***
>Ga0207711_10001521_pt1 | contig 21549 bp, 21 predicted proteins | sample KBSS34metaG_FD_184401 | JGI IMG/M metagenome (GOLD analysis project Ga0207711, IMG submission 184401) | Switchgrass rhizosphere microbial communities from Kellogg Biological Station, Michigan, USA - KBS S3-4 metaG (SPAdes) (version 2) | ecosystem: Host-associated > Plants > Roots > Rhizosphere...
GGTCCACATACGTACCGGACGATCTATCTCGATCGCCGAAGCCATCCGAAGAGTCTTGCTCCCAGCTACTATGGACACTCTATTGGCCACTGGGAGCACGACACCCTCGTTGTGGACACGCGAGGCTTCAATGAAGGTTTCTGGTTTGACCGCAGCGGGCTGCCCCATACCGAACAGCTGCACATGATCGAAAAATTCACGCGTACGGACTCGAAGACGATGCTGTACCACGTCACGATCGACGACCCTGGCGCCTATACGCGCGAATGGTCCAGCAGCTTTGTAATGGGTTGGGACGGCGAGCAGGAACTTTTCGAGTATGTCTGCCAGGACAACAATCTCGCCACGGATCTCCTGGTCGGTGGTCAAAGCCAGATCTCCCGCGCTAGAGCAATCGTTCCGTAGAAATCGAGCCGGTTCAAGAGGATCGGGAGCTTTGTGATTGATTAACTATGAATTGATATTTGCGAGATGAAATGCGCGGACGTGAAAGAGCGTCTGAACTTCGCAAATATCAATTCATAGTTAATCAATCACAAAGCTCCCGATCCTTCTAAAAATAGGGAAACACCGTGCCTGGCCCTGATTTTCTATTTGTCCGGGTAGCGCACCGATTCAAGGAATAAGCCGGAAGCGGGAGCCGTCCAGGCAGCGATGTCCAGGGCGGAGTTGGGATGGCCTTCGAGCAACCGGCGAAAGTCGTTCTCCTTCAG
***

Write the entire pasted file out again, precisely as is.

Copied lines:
>Ga0207711_10001521_pt1 | contig 21549 bp, 21 predicted proteins | sample KBSS34metaG_FD_184401 | JGI IMG/M metagenome (GOLD analysis project Ga0207711, IMG submission 184401) | Switchgrass rhizosphere microbial communities from Kellogg Biological Station, Michigan, USA - KBS S3-4 metaG (SPAdes) (version 2) | ecosystem: Host-associated > Plants > Roots > Rhizosphere...
GGTCCACATACGTACCGGACGATCTATCTCGATCGCCGAAGCCATCCGAAGAGTCTTGCTCCCAGCTACTATGGACACTCTATTGGCCACTGGGAGCACGACACCCTCGTTGTGGACACGCGAGGCTTCAATGAAGGTTTCTGGTTTGACCGCAGCGGGCTGCCCCATACCGAACAGCTGCACATGATCGAAAAATTCACGCGTACGGACTCGAAGACGATGCTGTACCACGTCACGATCGACGACCCTGGCGCCTATACGCGCGAATGGTCCAGCAGCTTTGTAATGGGTTGGGACGGCGAGCAGGAACTTTTCGAGTATGTCTGCCAGGACAACAATCTCGCCACGGATCTCCTGGTCGGTGGTCAAAGCCAGATCTCCCGCGCTAGAGCAATCGTTCCGTAGAAATCGAGCCGGTTCAAGAGGATCGGGAGCTTTGTGATTGATTAACTATGAATTGATATTTGCGAGATGAAATGCGCGGACGTGAAAGAGCGTCTGAACTTCGCAAATATCAATTCATAGTTAATCAATCACAAAGCTCCCGATCCTTCTAAAAATAGGGAAACACCGTGCCTGGCCCTGATTTTCTATTTGTCCGGGTAGCGCACCGATTCAAGGAATAAGCCGGAAGCGGGAGCCGTCCAGGCAGCGATGTCCAGGGCGGAGTTGGGATGGCCTTCGAGCAACCGGCGAAAGTCGTTCTCCTTCAG